A Magazine About Food, Art & Exchange In Midtown Kingston, Published By The Hudson Valley Current.

After Materialism

When I was a kid, I spent many of my summers at my grandparents’ farm in Westfield, New York. We had a lot of wonderful homegrown food: fresh vegetables, berries, and all the great meals my grandma made. When we would take too much food on our plates, my grandpa would say, “Your eyes were bigger than your stomach.” The wisdom he was expressing in a way that even kids could understand is something that often eludes us.

To put it simply, we ordinarily don’t pay attention to how the mind creates a limitless stream of wants and supposed needs. Of course, as human beings, we do have very real needs for basics like food, water, shelter, and clothing. The only problem is that the habitual patterns associated with getting these things don’t seem to have “off” buttons.

What we’re talking about here is the psychological nature of materialism. At a superficial level, we all reject materialism with phrases like, “money isn’t everything,” or “the best things in life are free.” Then we go back to whatever habitual patterns of behavior, expectations, and attachments that we’ve internalized. As Americans, we have lived in an extraordinary era of abundance materially, yet our national psyche (even for rich people) is streaked through and through with poverty mentality. Rich or poor, we’ve bought into the mythology of materialism, which makes it extraordinarily difficult to navigate the treacherous waters of the present, when the consequences of our prodigious era of abundance are coming back at us with a vengeance.

The real problem with materialism is not material things, it’s the “–ism.” It is a matter of obsession and of letting the priorities we put on wealth or possessions override our human values. We see the bad outcomes of this pattern all the time, but to get to the bottom of it, we need to see—and to see at the most fundamental level—that it is the mind that creates the solidity and along with it, the attachment, that coalesces into materialism. At a most basic level, the mind solidifies—literally objectifies—the things that we perceive and conceptualize. The duality of the perceiving subject (the sense of self or ego) and its objects is the basic level of psychological materialism. In other words, what is immediate and momentary becomes entrenched in patterns, habits, and rationalizations. Then it’s off to the races with the things we like (attachment), the things we don’t like (aversion and aggression), and the things we don’t pay attention to (ignorance).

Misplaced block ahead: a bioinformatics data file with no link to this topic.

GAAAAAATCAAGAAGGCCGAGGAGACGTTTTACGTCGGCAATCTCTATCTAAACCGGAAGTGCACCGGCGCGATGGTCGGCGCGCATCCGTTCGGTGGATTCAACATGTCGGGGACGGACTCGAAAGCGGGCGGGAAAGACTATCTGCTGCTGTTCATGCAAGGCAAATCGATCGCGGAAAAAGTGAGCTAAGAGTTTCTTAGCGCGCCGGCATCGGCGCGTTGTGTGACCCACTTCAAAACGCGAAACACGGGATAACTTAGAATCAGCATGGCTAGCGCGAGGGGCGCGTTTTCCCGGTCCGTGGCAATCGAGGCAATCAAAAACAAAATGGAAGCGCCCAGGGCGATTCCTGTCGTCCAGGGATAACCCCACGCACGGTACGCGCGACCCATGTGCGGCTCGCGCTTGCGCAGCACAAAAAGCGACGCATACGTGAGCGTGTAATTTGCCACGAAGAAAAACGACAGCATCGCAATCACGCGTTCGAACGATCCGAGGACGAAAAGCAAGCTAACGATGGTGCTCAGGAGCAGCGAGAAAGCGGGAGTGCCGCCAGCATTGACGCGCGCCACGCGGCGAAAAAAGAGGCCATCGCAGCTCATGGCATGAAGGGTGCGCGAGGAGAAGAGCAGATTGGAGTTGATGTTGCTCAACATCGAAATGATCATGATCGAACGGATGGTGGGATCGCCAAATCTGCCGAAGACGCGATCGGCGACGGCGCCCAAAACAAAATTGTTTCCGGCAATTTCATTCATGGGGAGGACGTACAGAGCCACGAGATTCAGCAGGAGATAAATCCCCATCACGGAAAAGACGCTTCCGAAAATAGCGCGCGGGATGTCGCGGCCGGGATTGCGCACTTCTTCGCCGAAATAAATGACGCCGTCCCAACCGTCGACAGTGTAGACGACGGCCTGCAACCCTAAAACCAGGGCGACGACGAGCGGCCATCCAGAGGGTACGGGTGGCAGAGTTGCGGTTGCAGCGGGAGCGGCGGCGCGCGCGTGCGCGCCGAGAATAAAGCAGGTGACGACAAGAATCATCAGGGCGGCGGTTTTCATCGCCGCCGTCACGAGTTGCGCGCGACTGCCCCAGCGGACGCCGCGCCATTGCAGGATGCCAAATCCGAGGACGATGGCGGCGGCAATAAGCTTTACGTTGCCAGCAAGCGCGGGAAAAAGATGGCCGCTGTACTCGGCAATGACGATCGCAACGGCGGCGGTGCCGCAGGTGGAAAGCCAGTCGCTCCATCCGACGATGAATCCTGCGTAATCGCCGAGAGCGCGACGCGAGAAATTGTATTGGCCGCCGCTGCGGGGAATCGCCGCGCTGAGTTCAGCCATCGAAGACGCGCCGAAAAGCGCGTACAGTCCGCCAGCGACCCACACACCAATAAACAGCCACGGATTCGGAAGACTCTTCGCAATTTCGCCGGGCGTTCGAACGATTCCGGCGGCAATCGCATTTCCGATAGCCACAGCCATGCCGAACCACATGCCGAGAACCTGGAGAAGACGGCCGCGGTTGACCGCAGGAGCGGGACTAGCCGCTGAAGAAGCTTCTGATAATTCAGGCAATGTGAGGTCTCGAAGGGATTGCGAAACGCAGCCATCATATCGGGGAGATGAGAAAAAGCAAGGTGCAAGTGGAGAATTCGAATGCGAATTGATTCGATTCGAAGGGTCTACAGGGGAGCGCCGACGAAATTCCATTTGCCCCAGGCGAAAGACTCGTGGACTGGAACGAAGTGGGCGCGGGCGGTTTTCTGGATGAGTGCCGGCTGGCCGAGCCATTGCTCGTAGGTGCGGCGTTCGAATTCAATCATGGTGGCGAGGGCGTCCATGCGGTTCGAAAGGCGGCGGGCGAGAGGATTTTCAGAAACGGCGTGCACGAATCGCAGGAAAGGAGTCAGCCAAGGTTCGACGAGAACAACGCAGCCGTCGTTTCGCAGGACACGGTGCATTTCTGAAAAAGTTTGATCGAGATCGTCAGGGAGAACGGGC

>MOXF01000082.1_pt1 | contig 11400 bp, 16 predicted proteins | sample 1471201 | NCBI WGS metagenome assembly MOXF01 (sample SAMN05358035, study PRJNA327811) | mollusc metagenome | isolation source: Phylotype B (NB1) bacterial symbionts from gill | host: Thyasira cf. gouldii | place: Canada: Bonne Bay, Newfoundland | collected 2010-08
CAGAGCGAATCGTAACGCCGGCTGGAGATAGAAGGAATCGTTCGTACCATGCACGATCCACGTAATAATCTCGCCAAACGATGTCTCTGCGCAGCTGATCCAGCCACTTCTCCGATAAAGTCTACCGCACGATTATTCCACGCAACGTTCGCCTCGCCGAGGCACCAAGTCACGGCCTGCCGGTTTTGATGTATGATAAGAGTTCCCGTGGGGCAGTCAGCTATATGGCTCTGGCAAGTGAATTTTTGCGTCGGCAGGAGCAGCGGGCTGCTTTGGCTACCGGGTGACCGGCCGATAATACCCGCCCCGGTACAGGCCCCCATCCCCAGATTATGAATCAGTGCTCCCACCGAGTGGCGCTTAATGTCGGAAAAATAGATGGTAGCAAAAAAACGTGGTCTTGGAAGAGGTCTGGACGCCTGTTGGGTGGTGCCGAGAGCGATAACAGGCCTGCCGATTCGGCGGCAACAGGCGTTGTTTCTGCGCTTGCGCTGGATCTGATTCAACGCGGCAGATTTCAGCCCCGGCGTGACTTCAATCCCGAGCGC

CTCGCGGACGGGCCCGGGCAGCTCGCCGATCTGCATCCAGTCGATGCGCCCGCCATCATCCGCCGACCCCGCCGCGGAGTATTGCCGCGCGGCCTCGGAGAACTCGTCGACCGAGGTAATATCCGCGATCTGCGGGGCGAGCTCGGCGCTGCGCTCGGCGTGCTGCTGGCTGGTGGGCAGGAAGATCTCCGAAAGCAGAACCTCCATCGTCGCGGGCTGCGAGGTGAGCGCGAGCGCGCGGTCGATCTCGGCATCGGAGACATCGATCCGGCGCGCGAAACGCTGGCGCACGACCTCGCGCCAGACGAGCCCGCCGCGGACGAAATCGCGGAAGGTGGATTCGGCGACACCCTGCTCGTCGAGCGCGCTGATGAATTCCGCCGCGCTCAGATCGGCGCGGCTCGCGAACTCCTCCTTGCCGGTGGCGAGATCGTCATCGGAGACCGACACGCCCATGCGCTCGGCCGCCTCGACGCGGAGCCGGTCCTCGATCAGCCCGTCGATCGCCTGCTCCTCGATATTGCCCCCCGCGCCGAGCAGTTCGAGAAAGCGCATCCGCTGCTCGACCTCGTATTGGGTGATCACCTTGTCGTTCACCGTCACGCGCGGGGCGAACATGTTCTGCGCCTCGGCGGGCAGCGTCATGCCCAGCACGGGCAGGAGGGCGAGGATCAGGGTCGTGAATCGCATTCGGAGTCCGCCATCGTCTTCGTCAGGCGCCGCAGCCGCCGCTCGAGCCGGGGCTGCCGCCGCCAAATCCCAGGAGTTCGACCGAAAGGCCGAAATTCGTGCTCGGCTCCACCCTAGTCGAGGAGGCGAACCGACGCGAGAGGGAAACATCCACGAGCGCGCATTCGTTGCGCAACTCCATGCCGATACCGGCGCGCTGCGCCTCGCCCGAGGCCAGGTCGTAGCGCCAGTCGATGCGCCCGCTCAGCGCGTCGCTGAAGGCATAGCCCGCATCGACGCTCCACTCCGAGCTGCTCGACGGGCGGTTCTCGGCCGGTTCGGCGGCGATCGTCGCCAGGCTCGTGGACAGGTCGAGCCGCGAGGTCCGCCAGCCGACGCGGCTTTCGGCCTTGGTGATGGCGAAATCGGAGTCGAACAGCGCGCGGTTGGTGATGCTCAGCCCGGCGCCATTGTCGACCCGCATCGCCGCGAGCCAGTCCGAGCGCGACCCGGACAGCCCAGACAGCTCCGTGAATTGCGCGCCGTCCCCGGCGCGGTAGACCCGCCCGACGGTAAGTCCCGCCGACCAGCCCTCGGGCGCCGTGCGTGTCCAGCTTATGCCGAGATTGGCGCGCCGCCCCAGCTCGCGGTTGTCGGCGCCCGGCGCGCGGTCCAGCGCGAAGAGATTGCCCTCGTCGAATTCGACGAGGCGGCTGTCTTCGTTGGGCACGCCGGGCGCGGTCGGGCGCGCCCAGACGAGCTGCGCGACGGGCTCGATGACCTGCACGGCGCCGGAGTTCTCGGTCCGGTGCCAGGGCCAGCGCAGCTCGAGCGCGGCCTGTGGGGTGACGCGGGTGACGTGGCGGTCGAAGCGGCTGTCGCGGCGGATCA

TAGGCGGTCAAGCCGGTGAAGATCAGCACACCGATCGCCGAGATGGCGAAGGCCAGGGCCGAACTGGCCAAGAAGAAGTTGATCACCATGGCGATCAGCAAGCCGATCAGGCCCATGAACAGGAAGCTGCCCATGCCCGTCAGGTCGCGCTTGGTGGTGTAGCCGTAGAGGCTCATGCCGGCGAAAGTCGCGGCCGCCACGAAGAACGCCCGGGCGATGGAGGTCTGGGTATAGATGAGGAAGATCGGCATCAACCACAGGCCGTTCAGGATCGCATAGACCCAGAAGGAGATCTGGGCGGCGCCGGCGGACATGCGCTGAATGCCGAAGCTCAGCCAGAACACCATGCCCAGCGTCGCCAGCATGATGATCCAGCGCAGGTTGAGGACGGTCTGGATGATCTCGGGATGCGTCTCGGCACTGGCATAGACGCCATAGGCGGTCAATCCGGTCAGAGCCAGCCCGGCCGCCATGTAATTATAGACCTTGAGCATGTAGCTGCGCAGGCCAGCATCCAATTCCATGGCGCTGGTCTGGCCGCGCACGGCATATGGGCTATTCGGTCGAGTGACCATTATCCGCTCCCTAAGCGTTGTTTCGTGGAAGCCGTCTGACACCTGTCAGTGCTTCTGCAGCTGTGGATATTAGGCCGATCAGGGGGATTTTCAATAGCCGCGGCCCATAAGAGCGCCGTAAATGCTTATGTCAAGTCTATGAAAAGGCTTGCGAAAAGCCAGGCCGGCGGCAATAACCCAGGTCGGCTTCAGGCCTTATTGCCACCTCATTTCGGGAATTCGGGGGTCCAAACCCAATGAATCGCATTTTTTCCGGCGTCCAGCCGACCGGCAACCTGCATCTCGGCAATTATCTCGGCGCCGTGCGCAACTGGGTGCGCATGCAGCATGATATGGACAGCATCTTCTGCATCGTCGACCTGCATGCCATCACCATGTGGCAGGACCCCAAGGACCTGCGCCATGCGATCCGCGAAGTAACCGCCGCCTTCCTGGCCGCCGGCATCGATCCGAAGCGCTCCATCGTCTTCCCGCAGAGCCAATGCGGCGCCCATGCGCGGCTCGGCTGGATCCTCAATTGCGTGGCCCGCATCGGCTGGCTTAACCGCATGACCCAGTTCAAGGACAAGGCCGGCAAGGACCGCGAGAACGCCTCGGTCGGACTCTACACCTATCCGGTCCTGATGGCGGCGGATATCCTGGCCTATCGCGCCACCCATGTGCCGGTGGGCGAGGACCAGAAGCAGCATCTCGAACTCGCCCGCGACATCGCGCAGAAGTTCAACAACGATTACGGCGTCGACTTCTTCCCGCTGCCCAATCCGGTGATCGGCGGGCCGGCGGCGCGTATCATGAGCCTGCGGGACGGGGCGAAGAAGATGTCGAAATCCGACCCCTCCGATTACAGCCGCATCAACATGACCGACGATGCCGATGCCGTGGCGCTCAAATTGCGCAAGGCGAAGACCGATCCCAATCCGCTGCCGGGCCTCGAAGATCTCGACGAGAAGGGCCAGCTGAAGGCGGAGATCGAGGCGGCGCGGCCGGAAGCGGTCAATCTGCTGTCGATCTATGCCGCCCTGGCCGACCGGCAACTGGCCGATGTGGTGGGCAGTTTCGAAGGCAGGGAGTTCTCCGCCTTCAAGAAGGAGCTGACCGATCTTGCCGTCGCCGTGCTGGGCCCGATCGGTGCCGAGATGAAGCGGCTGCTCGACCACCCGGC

Because this is all so personal and immediate, it is quite difficult to disentangle economics from materialism. After all, economics deals with “the material world.” But this is actually why it is so critically important that we do resolve issues related to materialism if we are to create a healthy society for humanity going forward. One interesting point, which highlights the psychological nature of our materialism, is that in our culture of waste and destructiveness, we really don’t respect the material world—quite the reverse. Ironically perhaps, one route away from materialism is to cultivate greater respect for “stuff” at a basic level.

Whatever pattern our individual values and actions may take (and I personally think we’re all either materialists or recovering materialists), it is important to see how materialist assumptions pervade our thinking, and more broadly, that of society.

As long as I’ve been fascinated by the study of economic ideas, I’ve been both haunted and inspired by this subject. I say haunted because we most certainly live in an era of materialism, and because it is such a fundamental threat to the future of humanity. But I am inspired because there is widespread recognition of the problem, and a lot of work being done to create alternatives. In fact, we could say that the whole flavor of “the new economics,” with its emphasis on human values, economic justice, and environmental sanity is post-materialist in nature. Still, and despite the good intentions of a lot of smart people, it’s a real challenge to develop a coherent body of thought in this vein, let alone inspire the general public to jump on the bandwagon.

What enables us to transcend materialism? In a word: wisdom—the wisdom that enables us to see that there is such thing as enough; the wisdom that lets us see what really makes people happy. As well, there is the wisdom that cares about others, including future generations.

People may think that a post-materialist economy would be some sort of poverty-stricken situation. Actually, the reverse is true. Materialism itself is a poverty mentality. What comes after materialism is sanity, sufficiency, and yes, prosperity.
David McCarthy is the author of Civil Endowment – The Transformation of Economic Power; co-founder and board member of The Hudson Valley Current: our local currency system; and organizer of the Hudson Valley New Economy Meetup.